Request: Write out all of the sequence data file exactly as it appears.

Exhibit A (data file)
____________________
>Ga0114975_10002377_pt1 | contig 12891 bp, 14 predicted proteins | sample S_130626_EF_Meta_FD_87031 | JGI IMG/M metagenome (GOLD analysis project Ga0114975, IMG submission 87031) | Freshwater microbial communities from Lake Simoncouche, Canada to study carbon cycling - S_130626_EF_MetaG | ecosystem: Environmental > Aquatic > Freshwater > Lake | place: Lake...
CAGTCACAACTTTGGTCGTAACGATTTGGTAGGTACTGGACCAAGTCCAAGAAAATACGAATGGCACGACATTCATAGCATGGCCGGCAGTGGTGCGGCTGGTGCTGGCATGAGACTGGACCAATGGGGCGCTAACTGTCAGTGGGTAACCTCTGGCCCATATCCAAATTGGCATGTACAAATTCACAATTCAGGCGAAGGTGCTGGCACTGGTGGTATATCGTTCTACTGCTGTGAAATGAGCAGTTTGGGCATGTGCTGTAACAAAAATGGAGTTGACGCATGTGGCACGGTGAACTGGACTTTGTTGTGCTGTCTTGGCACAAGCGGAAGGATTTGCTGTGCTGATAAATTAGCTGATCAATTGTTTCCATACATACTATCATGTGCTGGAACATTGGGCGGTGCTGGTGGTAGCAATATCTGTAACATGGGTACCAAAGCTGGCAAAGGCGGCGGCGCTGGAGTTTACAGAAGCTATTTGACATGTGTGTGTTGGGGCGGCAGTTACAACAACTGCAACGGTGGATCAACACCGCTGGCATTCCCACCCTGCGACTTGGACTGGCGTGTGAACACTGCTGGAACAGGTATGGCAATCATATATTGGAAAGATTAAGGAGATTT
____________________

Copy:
>Ga0114975_10002377_pt1 | contig 12891 bp, 14 predicted proteins | sample S_130626_EF_Meta_FD_87031 | JGI IMG/M metagenome (GOLD analysis project Ga0114975, IMG submission 87031) | Freshwater microbial communities from Lake Simoncouche, Canada to study carbon cycling - S_130626_EF_MetaG | ecosystem: Environmental > Aquatic > Freshwater > Lake | place: Lake...
CAGTCACAACTTTGGTCGTAACGATTTGGTAGGTACTGGACCAAGTCCAAGAAAATACGAATGGCACGACATTCATAGCATGGCCGGCAGTGGTGCGGCTGGTGCTGGCATGAGACTGGACCAATGGGGCGCTAACTGTCAGTGGGTAACCTCTGGCCCATATCCAAATTGGCATGTACAAATTCACAATTCAGGCGAAGGTGCTGGCACTGGTGGTATATCGTTCTACTGCTGTGAAATGAGCAGTTTGGGCATGTGCTGTAACAAAAATGGAGTTGACGCATGTGGCACGGTGAACTGGACTTTGTTGTGCTGTCTTGGCACAAGCGGAAGGATTTGCTGTGCTGATAAATTAGCTGATCAATTGTTTCCATACATACTATCATGTGCTGGAACATTGGGCGGTGCTGGTGGTAGCAATATCTGTAACATGGGTACCAAAGCTGGCAAAGGCGGCGGCGCTGGAGTTTACAGAAGCTATTTGACATGTGTGTGTTGGGGCGGCAGTTACAACAACTGCAACGGTGGATCAACACCGCTGGCATTCCCACCCTGCGACTTGGACTGGCGTGTGAACACTGCTGGAACAGGTATGGCAATCATATATTGGAAAGATTAAGGAGATTT